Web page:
After several years of this type of work, roaming farther and farther into the wilds, Villtur reached the limit of what he could learn of the woods while performing his duties as a patrol man and scout. He often wanted to spend his time in the wilds focused on observing the natural world around him, but the mission at hand would always pull him away. In the blunt and decisive manner which was a hallmark of his dwarven heritage, Villtur made up his mind. 1 day later, when returning to the village after the current wide patrol, Villtur received his pay for the week, asked the paymaster to apply it to his account and simply said, “I’ll be leaving then.” He gathered his kit which was still packed and strode out of the village, the pass, and the lands of the dwarves of Citadel Felbarr.
Life of Solitude
Villtur spent several months on the road, moving from town to town performing odd jobs for lodging. He wintered over at a trading post as a laborer helping to build the wall and a new stable. In the spring he struck out into the nearby woods. He discovered a cave up in the hills and called it home.
The life of a hermit suited Villtur splendidly. He now had all the time in the world to focus on the things that brought him joy. in a given year, Villtur would make a handful of stops in at the trading post for supplies that he could not make on his own. He did a lot of paintings, which required oils and dyes that he could not manufacture. Metal tools were extremely precious, as were indulgences such as baked goods. Villtur would barter the things he gathered from the woods such as furs and pelts, roots and edible mushrooms, rare saplings and cuttings from trees considered exotic to some travelers.
By far his most valuable asset was the gathering of hard to find components from the woods that practitioners of the arcane arts required. over the years, he developed a reputation for finding these type of objects when others could not. Wizards of the realm would spend weeks in the trading post hoping to make a special request of the dwarf hermit, for no men knew where he called home to seek him out.
Years of uninterrupted communing with nature in this way coupled with instructions to seek out the hidden magics of the woods to bring back as components brought Villtur into sporadic contact with what he referred to as the “wood weird”. These included dancing lights that would wink out when approached, whispers and laughing on the wind, terrain that had just been passed moments rearranged with trees in different places and the brush along the ground arranged differently. Some times Villtur would hear pan pipes in the middle of the night and shadows would move just outside of the firelight.
The Wood Weird
Despite these weird and sometimes unsettling signs, Villtur never felt threatened in the woods. in fact, he became fascinated with the wood weird often chasing the voices and wisps far off of the path. All of these visions and mysterious happenings would stay on the edge of sight and hearing. Closer inspection always revealed nothing. Still, the dwarf persisted it seeking the wood weird. In his pursuits he found strange and wonderful hidden places in the deep forest.
One such place was a placid lake tucked away and bearing no sign of the presence of man. While following the wisps in the woods, Villtur pushed through the brush and beheld the water glistening in the mid day sun, and out in the water stood the maiden. Her bare back was towards him as she walked out into the waist high shallows of the shore. He watched her for several minutes, confused how someone came to be out this far from the closest village. Then, she suddenly became aware of him, and dove into the water. Villtur walked out of the treeline and to the edge of the lake, peering intently at the place where she went under. The glassy surface betrayed no sign of movement, yet a moment later the maiden pulled herself out of the water on the other side of the lake, nearly 100 yards. she stood naked at the shore line watching him, then stepped backward into the tree line, and was gone.
Villtur spent the next two days circling the lake looking for signs of the maiden. He could find no tracks, no discarded gear, and no ashes from a campfire. While resting he would turn what he could remember of his fleeting glimpses over in his mind. She was taller than he, but shorter than most humans he had met. She had features sharper than any elves he had seen. She was lithe like an elf, yet had sun browned skin the shade of walnut bark that matched none of the fair skinned elven folk he had met in his life. The dwarf returned to his cave, dejected at not finding a trace of the maiden.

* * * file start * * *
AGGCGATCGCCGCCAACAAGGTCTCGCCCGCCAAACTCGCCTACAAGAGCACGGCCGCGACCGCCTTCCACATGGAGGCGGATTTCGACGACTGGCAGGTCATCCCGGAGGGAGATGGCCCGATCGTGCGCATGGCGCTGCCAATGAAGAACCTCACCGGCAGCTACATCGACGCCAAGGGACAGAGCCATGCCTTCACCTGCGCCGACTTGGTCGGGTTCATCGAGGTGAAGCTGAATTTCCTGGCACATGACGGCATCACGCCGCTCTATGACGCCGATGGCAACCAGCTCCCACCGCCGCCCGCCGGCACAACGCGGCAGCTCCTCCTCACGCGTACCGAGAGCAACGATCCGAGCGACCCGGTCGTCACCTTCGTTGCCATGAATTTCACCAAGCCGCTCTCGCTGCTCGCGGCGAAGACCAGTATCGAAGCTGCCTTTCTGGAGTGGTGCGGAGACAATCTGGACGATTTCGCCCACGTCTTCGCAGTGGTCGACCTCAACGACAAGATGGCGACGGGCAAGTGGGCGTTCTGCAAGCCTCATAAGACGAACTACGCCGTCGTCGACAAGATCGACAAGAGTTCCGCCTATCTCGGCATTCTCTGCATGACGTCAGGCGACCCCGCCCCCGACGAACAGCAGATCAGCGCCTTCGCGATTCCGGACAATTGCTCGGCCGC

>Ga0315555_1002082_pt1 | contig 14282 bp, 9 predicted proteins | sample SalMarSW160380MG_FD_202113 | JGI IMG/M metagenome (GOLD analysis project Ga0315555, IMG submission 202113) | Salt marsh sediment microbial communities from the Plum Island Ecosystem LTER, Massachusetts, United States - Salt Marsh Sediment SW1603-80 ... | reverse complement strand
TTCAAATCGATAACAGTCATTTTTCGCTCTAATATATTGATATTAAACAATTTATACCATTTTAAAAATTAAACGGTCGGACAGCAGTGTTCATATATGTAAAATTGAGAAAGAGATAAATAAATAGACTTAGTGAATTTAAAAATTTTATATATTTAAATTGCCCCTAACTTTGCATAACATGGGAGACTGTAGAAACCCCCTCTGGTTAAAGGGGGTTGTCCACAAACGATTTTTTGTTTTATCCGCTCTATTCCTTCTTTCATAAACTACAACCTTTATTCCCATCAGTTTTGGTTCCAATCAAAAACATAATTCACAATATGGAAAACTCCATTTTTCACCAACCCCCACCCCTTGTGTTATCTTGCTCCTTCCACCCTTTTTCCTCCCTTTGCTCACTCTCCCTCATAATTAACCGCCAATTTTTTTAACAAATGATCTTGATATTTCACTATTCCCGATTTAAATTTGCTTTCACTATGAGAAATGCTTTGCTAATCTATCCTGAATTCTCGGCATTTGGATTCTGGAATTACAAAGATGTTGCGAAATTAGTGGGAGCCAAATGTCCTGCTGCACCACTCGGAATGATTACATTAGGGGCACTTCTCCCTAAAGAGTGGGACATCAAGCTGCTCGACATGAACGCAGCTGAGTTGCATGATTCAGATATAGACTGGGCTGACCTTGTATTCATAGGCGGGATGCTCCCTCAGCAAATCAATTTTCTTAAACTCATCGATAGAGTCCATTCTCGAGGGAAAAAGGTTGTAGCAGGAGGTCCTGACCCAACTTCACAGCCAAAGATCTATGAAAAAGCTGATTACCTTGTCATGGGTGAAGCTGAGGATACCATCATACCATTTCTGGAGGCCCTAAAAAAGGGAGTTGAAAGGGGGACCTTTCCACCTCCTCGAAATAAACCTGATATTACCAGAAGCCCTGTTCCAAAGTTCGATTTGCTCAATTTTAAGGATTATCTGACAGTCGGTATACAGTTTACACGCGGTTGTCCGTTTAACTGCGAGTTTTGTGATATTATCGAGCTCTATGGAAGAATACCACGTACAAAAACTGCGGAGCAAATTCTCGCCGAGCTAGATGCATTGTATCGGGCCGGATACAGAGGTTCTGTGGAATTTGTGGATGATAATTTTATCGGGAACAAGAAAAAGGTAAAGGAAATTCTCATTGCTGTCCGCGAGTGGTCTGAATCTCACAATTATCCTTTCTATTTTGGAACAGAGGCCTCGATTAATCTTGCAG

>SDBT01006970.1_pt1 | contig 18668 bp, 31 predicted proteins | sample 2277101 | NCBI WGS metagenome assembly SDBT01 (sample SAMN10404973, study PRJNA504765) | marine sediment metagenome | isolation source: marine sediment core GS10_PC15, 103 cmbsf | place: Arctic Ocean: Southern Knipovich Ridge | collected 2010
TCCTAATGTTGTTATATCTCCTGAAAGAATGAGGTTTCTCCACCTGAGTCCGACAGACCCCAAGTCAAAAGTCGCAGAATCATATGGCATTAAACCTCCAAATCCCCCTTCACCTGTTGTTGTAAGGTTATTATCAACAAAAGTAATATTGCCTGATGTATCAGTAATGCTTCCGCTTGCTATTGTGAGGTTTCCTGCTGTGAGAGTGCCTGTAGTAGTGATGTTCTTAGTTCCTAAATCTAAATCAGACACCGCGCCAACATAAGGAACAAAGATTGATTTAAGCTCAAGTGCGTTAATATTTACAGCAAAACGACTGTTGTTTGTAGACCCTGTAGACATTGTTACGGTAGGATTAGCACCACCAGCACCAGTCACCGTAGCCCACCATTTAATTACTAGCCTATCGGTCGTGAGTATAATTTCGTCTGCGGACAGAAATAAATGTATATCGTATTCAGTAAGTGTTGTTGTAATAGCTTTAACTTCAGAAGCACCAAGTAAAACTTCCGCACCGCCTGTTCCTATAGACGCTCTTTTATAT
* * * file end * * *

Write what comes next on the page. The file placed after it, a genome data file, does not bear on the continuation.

However, he would see her many times over the following months, years and decades. the forest maiden became a staple of the wood weird signs. Sometimes it would be only a faint smell of flowers, other times he would spy her casually strolling naked through the forest. Villtur would do his best to try and catch up to her, but she seemed to always know where he was and keep herself teasingly just out of reach. she would match his pursuit speed, moving unencumbered through the thick brush, then pass behind a tree and disappear altogether, only to reappear days later in some other part of the wood.
Eventually, both the hermit and the forest maiden would come to rely on one another in a vain attempt to protect these woods, although no words would ever be spoken between them and they would only ever touch once at the tragic end. Still, Villtur will always look on these years as the most tranquil of his life, and forever seek to recreate the tranquility of his forest from these days.
Villtur never had an issue with the idea of animal husbandry at its core. The beasts of the earth were useful and strong, they could help men and dwarves do things that would otherwise be impossible. What he took issue with back at Citadel Felbarr was the complete disregard for the comfort and dignity of the animals they used. The dwarves were never cruel but they would spend no time or energy on the considering what their beasts of burden deserved. Old horses who served well for years but were now past their prime were not given an open field to spend their final years in: they were slain as soon as the grain they ate began to outcost their worth and used as food for the hounds. Milk cows were penned in as close as possible, not because the dwarves wanted to torment the animals, but because it was most efficient to fit more cows into the same space.
Likewise, Villtur saw nothing wrong with the hunt. predator and prey was part of nature itself. He hunted the forest avidly and not just for food. Pelts and furs were primarily what the folk of the trading post wanted, along with other natural treasures the hermit found. Certainly Villtur took a more primal approach to the hunt than most, preferring his spear to the bow, but he did not begrudge the humans harvesting the land with him.
However, 3 generations of humans had come and gone at the trading post during the 4 decades that Villtur lived his life of peace and solitude. It was the grandchildren of the good man who Villtur had worked for all those years ago in charge now, and the trading post had expanded from a single walled store into a full village.